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Greg-

You make a point of talking about how the FY09 budget was a Democratic budget that circumvented the will of the Republican majority as if they fought tooth and nail to stop it.

However, both you and I know the budget had the full blessing of the House and Senate Republican leadership. It had to. The President and the Speaker exclusively determine whether a bill can proceed to the floor for a vote. Had Speaker Weiers or President Bee objected to the bi-partisan budget they could have stopped it any point in the process.

Thank you concerned citizen for making Greg's point about people not knowing how the system really works, but waxing on about it as though they really do.

I was going to send this editorial to you so I'm glad to see you discussed it. If they were holding up construction of a new death row facility you know the Star would be cheering them on. The fact that they hide their actual opinion (we want the UA buildings built regardless of funding) behind a phoney process argument shows their lack of the courage of their convictions. But the editors at the Star constantly get wrong the basic elements of how a government operates. In an opinion a few weeks ago they criticized Tucson's land use code. As an reason they used an example about the City's complex building code. Now the LUC regulates zoning and building codes regulate construction but to the Star its all one big same thing. Their ignorance would be dangerous if anyone read the paper anymore.

As a marriage and family counselor, I am well aware of the complexities created as numbers are added to the family.

Your point, Greg: "With 30 members, the Arizona State Senate is rather small when compared to other legislative bodies, yet it would take 435 individual conversations for every member to discuss a topic with every other member. In the 60 member House, that number is 1,770." is well-taken.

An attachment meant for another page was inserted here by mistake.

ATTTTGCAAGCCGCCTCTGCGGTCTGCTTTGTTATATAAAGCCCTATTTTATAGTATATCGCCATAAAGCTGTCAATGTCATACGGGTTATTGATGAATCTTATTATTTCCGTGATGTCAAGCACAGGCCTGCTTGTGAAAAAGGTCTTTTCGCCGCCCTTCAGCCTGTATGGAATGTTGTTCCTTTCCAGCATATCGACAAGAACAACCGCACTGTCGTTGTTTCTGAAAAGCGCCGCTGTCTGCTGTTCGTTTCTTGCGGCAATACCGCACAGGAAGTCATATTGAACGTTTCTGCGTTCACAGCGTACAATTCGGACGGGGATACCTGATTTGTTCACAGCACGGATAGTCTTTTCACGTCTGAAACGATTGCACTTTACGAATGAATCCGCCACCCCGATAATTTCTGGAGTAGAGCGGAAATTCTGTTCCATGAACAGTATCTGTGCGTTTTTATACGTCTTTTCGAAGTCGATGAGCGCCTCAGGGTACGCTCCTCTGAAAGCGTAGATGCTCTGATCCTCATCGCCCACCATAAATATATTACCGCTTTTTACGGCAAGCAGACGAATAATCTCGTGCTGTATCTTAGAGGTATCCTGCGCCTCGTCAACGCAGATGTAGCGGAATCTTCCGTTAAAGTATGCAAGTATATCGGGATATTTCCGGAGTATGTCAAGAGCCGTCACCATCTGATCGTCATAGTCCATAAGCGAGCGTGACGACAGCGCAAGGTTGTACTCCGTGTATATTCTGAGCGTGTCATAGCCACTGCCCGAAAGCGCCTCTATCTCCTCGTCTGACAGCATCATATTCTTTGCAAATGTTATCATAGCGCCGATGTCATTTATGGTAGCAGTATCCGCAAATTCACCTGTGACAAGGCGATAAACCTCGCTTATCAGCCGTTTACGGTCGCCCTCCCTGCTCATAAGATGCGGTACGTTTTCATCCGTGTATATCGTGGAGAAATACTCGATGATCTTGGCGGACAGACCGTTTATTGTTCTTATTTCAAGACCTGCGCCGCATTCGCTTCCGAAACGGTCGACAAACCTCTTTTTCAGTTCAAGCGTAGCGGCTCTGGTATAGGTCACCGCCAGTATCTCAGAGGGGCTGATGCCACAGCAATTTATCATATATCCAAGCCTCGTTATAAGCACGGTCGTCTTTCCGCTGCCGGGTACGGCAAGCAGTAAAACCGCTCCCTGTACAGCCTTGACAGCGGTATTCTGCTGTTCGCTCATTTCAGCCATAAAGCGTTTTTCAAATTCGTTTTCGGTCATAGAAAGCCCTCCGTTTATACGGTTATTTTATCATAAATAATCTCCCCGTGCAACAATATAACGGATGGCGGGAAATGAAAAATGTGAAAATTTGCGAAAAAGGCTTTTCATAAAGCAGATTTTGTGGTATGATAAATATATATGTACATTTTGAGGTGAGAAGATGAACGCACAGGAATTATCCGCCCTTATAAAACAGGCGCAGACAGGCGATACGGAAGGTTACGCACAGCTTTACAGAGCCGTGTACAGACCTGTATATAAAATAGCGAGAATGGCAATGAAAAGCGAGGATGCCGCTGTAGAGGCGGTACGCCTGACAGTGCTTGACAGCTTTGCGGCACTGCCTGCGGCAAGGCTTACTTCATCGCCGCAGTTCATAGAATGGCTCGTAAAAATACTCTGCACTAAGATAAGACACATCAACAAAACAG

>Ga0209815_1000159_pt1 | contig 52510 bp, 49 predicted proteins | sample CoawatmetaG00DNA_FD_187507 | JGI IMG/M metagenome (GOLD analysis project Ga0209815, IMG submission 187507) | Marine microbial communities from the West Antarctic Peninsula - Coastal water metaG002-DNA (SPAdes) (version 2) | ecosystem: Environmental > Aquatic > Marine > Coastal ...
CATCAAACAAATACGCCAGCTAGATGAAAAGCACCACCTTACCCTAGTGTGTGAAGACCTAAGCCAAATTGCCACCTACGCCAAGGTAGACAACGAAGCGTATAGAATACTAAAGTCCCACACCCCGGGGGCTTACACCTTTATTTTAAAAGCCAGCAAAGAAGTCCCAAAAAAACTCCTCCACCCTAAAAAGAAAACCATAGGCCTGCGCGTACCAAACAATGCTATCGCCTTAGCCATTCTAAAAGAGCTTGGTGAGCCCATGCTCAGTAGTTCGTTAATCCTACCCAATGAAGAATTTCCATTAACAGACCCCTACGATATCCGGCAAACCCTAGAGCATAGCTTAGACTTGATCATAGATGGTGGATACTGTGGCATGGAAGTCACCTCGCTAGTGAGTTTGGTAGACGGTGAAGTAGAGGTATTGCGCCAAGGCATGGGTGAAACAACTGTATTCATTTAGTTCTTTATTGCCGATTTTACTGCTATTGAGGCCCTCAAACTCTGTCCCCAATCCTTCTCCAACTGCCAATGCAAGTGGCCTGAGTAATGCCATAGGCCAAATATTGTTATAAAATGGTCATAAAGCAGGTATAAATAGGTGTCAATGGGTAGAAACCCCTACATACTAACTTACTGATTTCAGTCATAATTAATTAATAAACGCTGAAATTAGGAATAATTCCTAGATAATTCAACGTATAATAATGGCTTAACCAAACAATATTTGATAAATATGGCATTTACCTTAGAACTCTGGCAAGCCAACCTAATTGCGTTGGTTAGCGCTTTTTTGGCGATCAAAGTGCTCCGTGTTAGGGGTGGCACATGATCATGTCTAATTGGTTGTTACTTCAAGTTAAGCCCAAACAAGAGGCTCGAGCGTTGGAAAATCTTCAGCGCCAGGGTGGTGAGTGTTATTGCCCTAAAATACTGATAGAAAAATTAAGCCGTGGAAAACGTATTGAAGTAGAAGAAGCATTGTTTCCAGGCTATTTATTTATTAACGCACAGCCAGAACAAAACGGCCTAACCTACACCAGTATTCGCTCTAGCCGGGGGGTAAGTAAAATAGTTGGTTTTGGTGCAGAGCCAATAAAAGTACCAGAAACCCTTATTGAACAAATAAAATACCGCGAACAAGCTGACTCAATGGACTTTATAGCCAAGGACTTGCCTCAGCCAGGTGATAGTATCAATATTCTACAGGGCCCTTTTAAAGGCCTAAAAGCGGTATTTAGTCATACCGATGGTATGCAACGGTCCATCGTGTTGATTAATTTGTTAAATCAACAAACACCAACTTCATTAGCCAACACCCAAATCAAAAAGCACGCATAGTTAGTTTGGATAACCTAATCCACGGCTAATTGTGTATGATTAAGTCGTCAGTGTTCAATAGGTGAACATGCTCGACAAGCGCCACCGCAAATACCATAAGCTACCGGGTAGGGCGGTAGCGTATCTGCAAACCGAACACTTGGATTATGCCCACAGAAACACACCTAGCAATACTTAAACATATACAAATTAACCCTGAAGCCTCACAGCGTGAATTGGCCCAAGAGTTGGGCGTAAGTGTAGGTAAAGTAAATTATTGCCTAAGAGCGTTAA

At the same time, everyone knows that in any deliberative body, you don't need to talk to each individual. You talk to the influencers, that is, those 5 or 6 people are the respected spokespersons for their group. This is why the state legislature operates as 'efficently' as it does.

At the same time before anyone goes down there to talk to somebody about legislation, he does his power analysis.

The point so well made is that the Legislature did not pass the budget. The Democrats, with a very few minority Republicans, passed the Budget even though they knew it was not really balanced and that tricks and gimmicks ruled the day. It was "allowed" to go out of the House and Senate because there was no other solution.

You see, the other problem with the Legislature is that there are small groups who wrestle for power every hour of every day. They won't vote for what they should because they didn't get what they wanted. Or, they stick to their "principles" and let the state sink.

Leadership tries to persuade those persons to reason things out, but they won't compromise, even though failing to do so will result in total failure of what they want. It's hard to believe that any person would be so stuck on their position that they would not work to get a least a portion of it done. So much more can be accomplished in incremental steps. The people in that small group know who they are. They fail the people of the state, but claim they are sticking to their promises and would rather be damned than successful in steps.

John:

I appreciate your concern regarding my knowledge of the legislative process; however, I assure you it is up to date.